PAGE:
Drugs and Personal Care Products Polluting Water (cont.)

Should we be worried about ecological and/or human health?

Studies have shown that pharmaceuticals are present in some of our nation's waterbodies. Further research suggests that there may be some ecological harm when certain drugs are present. To date, no evidence has been found of human health effects from PPCPs in the environment.

Where are PPCPs found in the environment?

PPCPs are found where people or animals are treated with drugs and people use personal care products. PPCPs are found in any water body influenced by raw or treated sewage, including rivers, streams, ground water, coastal marine environments, and many drinking water sources. PPCPs have been identified in most places sampled.

The U.S. Geological Survey (USGS) implemented a national reconnaissance to provide baseline information on the environmental occurrence of PPCPs in water resources. You can find more information about this project from the USGS's What's in Our Wastewaters and Where Does it Go? site.

PPCPs in the environment are frequently found in aquatic environments because PPCPs dissolve easily and don't evaporate at normal temperature and pressures. Practices such as the use of sewage sludge ("biosolids") and reclaimed water for irrigation brings PPCPs into contact with the soil.

How is the disposal of unused pharmaceuticals regulated by the US EPA?

The Resource Conservation and Recovery Act (RCRA) is a federal law controlling the management and disposal of solid and hazardous wastes produced by a wide variety of industries and sources. The RCRA program regulates the management and disposal of hazardous pharmaceutical wastes produced by pharmaceutical manufacturers and the health care industry. Under RCRA, a waste is a hazardous waste if it is specifically listed by the EPA or if it exhibits one or more of the following four characteristics: ignitability, corrosivity, reactivity and toxicity.

How do I properly dispose of unwanted pharmaceuticals?

In February 2007, the White House Office of National Drug Control Policy issued the first consumer guidance for the Proper Disposal of Prescription Drugs. Proper disposal of drugs is a straightforward way for individuals to prevent pollution.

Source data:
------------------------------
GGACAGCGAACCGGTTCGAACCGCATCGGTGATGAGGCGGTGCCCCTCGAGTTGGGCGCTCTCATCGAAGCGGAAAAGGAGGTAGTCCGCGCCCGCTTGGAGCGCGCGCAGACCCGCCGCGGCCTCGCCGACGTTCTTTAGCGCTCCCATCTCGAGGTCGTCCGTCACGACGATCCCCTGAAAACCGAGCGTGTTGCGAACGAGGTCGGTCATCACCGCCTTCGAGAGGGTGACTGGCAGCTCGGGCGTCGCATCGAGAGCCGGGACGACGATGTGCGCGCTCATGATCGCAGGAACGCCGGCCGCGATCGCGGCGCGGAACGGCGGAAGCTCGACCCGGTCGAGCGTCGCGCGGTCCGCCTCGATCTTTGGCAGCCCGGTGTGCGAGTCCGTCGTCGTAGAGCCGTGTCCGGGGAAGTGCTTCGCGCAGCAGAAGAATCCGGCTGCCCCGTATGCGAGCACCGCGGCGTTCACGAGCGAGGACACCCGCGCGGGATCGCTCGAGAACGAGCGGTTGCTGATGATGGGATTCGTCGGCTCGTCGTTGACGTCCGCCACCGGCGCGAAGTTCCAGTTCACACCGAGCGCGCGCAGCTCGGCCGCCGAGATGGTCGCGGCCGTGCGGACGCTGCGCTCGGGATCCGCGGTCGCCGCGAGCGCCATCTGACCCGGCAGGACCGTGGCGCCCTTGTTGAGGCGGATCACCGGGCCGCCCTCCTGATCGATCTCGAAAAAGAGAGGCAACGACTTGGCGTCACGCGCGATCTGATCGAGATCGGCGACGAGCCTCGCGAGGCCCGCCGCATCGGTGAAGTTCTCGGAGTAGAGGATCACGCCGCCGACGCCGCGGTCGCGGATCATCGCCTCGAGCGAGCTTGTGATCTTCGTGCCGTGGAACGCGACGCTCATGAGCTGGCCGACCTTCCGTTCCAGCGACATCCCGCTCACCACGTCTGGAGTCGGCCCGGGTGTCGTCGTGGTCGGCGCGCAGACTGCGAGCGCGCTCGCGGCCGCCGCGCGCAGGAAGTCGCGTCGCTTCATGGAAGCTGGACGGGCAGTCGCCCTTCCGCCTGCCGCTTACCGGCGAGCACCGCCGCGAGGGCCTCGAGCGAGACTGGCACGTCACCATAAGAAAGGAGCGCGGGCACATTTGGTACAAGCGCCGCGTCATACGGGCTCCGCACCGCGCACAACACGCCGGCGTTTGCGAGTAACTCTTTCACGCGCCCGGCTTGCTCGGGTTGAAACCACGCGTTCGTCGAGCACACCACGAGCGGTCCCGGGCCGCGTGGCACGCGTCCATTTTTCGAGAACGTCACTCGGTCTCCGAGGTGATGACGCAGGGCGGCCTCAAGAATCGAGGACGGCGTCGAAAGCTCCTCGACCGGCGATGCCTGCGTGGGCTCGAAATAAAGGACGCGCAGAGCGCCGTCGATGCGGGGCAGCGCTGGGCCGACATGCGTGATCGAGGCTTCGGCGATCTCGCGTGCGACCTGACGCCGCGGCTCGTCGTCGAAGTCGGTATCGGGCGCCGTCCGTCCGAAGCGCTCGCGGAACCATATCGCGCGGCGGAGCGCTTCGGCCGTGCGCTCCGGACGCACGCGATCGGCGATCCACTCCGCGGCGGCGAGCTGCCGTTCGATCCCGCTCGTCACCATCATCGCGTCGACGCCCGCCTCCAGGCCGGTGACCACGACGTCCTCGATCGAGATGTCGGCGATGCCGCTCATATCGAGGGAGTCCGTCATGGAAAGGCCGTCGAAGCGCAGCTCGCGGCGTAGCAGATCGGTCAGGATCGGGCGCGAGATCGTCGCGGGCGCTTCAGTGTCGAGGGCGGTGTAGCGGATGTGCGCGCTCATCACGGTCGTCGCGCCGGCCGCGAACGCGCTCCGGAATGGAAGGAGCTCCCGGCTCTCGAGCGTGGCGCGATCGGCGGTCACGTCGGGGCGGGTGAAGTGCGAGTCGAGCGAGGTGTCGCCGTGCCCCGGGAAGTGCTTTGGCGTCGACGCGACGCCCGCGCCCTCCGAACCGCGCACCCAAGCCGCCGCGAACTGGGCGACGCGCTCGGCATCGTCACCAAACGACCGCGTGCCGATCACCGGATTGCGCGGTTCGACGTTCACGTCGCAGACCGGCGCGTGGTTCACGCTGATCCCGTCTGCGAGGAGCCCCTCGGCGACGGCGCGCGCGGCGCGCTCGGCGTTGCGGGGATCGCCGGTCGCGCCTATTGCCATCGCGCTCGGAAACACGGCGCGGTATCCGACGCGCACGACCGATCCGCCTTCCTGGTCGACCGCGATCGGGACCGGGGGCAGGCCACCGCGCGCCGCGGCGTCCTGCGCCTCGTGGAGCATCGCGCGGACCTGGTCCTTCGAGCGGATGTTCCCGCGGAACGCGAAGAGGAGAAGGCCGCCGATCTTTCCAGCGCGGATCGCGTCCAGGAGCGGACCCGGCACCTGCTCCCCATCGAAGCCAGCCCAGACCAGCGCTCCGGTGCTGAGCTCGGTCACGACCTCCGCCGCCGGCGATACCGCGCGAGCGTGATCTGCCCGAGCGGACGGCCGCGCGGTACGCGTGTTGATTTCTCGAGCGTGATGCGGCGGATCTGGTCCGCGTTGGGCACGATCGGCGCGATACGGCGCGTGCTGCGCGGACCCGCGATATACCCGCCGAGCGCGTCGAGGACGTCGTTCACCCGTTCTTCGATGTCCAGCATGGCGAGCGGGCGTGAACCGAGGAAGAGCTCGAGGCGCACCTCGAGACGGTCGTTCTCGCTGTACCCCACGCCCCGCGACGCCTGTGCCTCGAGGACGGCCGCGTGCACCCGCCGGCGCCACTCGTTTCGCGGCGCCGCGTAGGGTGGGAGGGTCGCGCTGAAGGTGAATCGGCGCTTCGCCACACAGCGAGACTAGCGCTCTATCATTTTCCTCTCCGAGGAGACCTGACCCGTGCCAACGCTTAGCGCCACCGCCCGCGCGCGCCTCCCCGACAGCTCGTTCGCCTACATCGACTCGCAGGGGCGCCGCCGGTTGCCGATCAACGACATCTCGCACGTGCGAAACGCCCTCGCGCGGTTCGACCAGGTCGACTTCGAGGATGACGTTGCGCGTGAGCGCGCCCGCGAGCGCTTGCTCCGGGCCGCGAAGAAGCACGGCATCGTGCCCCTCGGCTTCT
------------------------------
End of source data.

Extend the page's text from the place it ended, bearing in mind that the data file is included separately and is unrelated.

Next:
RCRA does not regulate any household waste, which includes medications/pharmaceutical waste generated in a household. While discarded pharmaceuticals under the control of consumers are not regulated by RCRA, EPA encourages the public:

  • to take advantage of pharmaceutical take-back programs or household hazardous waste collection programs that accept pharmaceuticals

  • If there are no take-back programs near you,
    • contact your state and local waste management authorities (the disposal of household waste is primarily regulated on the state and local levels) with questions about discarding unused pharmaceuticals, whether or not these materials meet the definition of hazardous waste

    • follow any specific disposal instructions that may be printed on the label or accompanying patient information

For more, please read the "Medication Disposal: What to do with old or unusable medication" article.

Who can I contact for more information?

You can contact an EPA regional representative or a program office representative.

Scientific Focus

Where Did the Acronym PPCPs Originate?

The acronym "PPCPs" was coined in the 1999 critical review published in Environmental Health Perspectives  to refer to Pharmaceuticals and Personal Care Products. PPCPs comprise a very broad, diverse collection of thousands of chemical substances, including prescription, veterninary, and over-the-counter (OTC) therapeutic drugs, fragrances, cosmetics, sun-screen agents, diagnostic agents, nutraceuticals, biopharmaceuticals, growth enhancing chemicals used in livestock operations, and many others. This broad collection of substances refers, in general, to any product used by individuals for personal health or cosmetic reasons. Since its introduction in 1999, the acronym PPCPs has become the most frequently adopted term in both the technical and popular literature and therefore is a useful keyword for performing literature searches.

What was EPA's historical role in this area?

EPA established a leadership role beginning in 1999 with publication of a critical review (PDF) (41pp, 789 KB) article that attempted to bring together the many different aspects of this complex issue.

From the beginning, a major objective has been to stimulate a proactive versus a reactive approach to this environmental issue. The work was driven by goals from the U.S. EPA's Strategic Plan. The relevant goals included:

  • Clean and Safe Water

  • Preventing Pollution and Reducing Risk in Communities, Homes, Workplaces, and Ecosystems

  • Better Waste Management, Restoration of Contaminated Waste Sites, and Emergency Response

  • and Sound Science - Improved Understanding of Environmental Risk and Greater Innovation to Address Environmental Problems